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Nearly all of us eat fast food, but it took Eric Schlosser's Fast Food Nation for us to learn what it means in American Society. Reefer Madness is similar, looking at ways in which our society has gotten far off track. I thought the black market was a problem for post-Soviet Russia. Through insightful investigative journalism, Schlosser shows the problem exists -- and thrives -- right here at home. His essays exposing the vast reach of the underground economy read like novels, with engaging characters, as he exposes some basic, ugly truths at the core of our society that have not received the attention they deserve. Schlosser holds a mirror that helps us see our culture more clearly, warts and all.
32 of 35 people found this review helpful
This book does not live up to the standard Schlosser set in Fast Food Nation, which I read last year. Made up of three essays, one on Marijuana one on illegal immigrant labor, and one on the porn industry. The premise of the book is that Schlosser will describe the underground economy of which these three topics play a major role. But the essays actually tell nothing about economics and right away get into political topics on which Schlosser is not at all shy in stating is own preference. In each topic, Schlosser actually use one or two case studies, but the overall point of these case studies is not at all clear.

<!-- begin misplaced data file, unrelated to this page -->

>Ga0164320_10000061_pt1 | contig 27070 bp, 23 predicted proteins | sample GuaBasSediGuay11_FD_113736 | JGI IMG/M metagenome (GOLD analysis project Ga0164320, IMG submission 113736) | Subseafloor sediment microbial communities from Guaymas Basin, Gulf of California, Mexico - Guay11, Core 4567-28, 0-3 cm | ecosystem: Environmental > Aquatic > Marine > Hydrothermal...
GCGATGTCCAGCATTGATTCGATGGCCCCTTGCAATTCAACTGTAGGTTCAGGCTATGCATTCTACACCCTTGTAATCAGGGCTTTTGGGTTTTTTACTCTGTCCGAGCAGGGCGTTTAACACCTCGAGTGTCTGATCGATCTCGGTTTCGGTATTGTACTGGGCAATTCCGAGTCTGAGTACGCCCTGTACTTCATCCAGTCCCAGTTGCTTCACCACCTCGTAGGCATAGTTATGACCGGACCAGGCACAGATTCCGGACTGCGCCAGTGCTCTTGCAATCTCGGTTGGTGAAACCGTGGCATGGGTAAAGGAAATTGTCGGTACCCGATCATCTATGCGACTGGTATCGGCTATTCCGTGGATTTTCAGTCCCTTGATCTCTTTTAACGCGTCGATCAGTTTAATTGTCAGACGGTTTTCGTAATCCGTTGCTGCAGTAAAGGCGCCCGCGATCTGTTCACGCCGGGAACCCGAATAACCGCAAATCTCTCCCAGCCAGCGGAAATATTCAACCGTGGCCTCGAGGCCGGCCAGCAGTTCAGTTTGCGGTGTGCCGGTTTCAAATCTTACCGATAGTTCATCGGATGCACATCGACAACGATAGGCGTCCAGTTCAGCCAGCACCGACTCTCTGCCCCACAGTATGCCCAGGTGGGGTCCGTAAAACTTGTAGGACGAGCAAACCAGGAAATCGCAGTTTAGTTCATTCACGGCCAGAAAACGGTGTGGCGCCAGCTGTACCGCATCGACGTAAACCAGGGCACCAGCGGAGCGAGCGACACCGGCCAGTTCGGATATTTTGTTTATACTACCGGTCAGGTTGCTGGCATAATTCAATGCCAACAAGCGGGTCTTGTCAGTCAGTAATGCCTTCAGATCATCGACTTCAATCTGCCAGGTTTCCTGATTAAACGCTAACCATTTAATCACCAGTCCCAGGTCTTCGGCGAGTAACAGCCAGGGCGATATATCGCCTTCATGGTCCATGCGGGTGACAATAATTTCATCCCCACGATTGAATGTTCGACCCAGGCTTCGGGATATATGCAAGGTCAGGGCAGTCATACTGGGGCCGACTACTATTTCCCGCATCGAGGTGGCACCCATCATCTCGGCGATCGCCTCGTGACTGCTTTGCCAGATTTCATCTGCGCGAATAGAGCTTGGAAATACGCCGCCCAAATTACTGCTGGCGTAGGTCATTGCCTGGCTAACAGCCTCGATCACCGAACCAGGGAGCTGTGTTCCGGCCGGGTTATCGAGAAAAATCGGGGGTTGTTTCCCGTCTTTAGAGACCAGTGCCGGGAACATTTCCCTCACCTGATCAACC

By far, the most interesting topic is the porn industry, if only because this topic is just not covered much. Rather than an economic study, it should be relabeled a history of the porn industry. Even here, though, the material is not really a complete history, but rather a couple cases that Schlosser has followed up on, and the central topic is the government's war against porn producers. Schlosser's own reading is also uninspiring, but I think that is really just a result of material that is neither academically rigorous nor exciting or relevant as investigative reporting (which is what Schlosser is really aiming at).
7 of 7 people found this review helpful